Take Your Photography to the Next Level

3 Essential Camera Settings for Shooting Underwater
By Brent Durand

 

Take Your Photography to the Next Level

3 Essential Camera Settings for Shooting Underwater

Text and Photos By Brent Durand

 

 

 
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Underwater photography is an activity where the learning never stops. It’s a daunting task to begin understanding camera and shooting basics, and those that stick with it will learn to apply the skills needed to capture underwater photos. But what’s next on the learning curve once you reach this first plateau? How do we progress from taking snapshots to creating images that convey our feelings when viewing a reefscape, depicting subtle marine life behavior or creating abstract art?

Different photographers will have different interests, leading them to focus on any number of specialties in u/w photography. Regardless of where these specialties take you, all will require a more advanced understanding of your camera and how use of specific features can help capture the perfect shot. Below are three of those advanced setting tips.

 

Shoot in Manual Mode

Precise creative control is achieved by limiting variables. We eliminate these variables by manually controlling our exposure, depth of field and other settings. This is done by setting the camera's shutter speed, aperture and ISO. Once you start shooting in manual it will become second nature.

That said, there are two notable exceptions. The first is using auto white balance. DSLR, Mirrorless and many new compact cameras have very good auto white balance capabilities when using strobes. Some subjects will throw it off, but if you’re shooting in RAW you will be able to compensate with small adjustments during post processing. The second exception to the manual rule is using TTL strobe exposure. Your camera settings will determine the ambient light entering the camera and the depth of field – you always want full control here. By using TTL with your strobes, you’re letting the camera choose strobe power and exposure of the scene (macro) or exposure of the primary subject/foreground (wide-angle). TTL is very good these days and getting more accurate, especially for shooting macro.

 

Precise control of camera settings creates a sense of momvent in this juvenile sweetlips.

 

A manatee looks beyond my dome port in ambient light.

 

Use Your Histogram

How do you know if you’re capturing a proper exposure? It’s dark underwater and the camera’s LCD screen can be deceptive, making images appear brighter than they actually are. A great example is when your mobile phone screen dims in low light. You can see it well in the dark but if you took it into regular/bright light the screen would be too dark to see.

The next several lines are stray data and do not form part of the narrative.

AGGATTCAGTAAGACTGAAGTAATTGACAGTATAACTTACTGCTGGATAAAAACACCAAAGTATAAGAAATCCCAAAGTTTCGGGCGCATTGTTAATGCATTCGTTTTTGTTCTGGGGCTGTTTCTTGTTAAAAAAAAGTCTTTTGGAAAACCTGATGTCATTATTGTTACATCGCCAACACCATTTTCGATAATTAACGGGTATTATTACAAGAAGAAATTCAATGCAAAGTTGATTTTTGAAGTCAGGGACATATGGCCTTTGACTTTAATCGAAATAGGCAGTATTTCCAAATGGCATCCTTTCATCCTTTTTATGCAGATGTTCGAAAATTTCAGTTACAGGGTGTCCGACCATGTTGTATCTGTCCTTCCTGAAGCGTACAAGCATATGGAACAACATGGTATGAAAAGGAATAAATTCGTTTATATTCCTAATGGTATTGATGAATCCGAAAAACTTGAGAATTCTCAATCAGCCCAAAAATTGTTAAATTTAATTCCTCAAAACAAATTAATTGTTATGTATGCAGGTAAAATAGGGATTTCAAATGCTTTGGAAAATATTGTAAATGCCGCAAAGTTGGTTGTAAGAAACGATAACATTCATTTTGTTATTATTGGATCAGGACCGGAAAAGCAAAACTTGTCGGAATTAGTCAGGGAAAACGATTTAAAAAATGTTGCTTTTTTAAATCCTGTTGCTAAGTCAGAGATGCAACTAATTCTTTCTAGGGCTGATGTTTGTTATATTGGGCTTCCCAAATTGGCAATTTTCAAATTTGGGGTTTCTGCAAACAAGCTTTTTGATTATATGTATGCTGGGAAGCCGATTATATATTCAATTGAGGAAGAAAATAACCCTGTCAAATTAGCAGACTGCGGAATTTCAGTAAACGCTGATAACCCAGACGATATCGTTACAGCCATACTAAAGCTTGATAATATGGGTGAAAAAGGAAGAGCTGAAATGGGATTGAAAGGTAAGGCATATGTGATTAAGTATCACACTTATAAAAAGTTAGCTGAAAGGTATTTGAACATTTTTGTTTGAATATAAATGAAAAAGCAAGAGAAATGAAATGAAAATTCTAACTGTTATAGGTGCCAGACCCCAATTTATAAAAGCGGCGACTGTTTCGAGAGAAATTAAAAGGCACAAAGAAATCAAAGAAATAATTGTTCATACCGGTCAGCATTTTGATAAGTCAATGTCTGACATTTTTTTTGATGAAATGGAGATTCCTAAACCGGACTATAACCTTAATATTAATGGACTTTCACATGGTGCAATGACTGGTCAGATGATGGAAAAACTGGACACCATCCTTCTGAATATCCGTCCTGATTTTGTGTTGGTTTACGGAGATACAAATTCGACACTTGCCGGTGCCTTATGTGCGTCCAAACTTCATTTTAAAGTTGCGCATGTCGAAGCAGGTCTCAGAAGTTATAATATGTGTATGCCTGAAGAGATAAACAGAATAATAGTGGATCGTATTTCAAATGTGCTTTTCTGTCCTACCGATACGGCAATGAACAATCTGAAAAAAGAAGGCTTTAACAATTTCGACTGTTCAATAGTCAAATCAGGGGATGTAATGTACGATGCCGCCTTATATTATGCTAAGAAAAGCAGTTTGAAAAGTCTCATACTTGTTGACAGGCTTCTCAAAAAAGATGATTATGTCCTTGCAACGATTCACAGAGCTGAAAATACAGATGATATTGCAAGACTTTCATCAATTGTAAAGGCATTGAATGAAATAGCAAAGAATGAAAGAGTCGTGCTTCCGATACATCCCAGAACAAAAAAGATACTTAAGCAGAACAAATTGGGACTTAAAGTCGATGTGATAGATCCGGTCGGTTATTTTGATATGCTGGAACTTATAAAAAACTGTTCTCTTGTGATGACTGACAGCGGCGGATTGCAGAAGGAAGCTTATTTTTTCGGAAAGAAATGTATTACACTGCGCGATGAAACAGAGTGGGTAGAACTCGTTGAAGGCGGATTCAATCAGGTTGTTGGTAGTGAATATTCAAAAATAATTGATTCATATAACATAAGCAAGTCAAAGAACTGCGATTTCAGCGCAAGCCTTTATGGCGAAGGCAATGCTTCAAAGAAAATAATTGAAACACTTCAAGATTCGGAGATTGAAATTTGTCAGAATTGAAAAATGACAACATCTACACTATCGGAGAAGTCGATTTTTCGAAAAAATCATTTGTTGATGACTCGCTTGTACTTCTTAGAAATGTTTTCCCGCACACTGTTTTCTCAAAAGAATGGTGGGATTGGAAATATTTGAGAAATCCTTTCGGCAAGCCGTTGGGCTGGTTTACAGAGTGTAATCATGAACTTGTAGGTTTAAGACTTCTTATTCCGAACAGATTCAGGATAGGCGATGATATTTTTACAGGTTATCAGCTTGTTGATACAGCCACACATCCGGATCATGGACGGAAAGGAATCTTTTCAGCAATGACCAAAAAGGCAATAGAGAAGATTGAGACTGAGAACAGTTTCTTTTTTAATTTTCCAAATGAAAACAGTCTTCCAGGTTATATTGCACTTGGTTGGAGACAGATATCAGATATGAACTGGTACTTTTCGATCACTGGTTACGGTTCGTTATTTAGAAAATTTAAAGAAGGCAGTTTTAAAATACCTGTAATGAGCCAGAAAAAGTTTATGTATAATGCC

The true measure of brightness is indicated in the histogram, which is easily accessed by pushing the Info button when reviewing images. If the curve of the histogram stacks against the right side, your photo is overexposed. If the curve stacks against the left side, your photo is underexposed. An ideal exposure lies in between these white and black points.

The more you use the histogram the more you'll be able to recognize contrast and dynamic range in a scene. Advanced shooters take these factors into consideration before firing a single shot, and there's no better way to begin "seeing" these qualities than learning from the histrogram as you shoot and edit images.

 

Black water contrasts white sea pen polyps as a porcelain crab looks out into the water column.

 

A sea lion pup eager to continue playing inside a cavern at Los Islotes.

 

Select your Autofocus Point

Most advanced compacts and all mirrorless and DSLR cameras will let you select between autofocus points. Every photographer has images that are well composed and exposed but simply lack focus on the important part of the scene: eyes, rhinophores, foreground subject, etc.

Your camera often can’t recognize these important focal points (whether shooting photo or video) when using the general autofocus zones, so you need to tell it where to focus using two steps. First, select a single autofocus point or a tight group of points. Second, move that focus point to the important part of the frame. This will guarantee sharp focus on the important part of the scene whether shooting 1 or 10 images of the subject, and is often easier than the “focus and recompose” method using AF-Lock.

 

A connection with this network pipefish is established through a combination of sharp focus on the eyes and shallow depth of field.

 

Scorpionfish portrait.

 

Conclusion

An intimate knowledge of your camera and the best underwater photography settings is essential for capturing great images. By utilizing the three settings above you’ll by ready to take your photography to the next level. All that's left is to practice, practice, practice.

 

 

About the Author

Brent Durand is a weekend wanderer, story teller and image maker from California. Brent is editor of UWPG. Follow UWPG on Facebook for daily photos, tips & everything underwater photography. Follow Brent on Instagram, Twitter and his Adventure Blog through www.brentdimagery.com.

 

 

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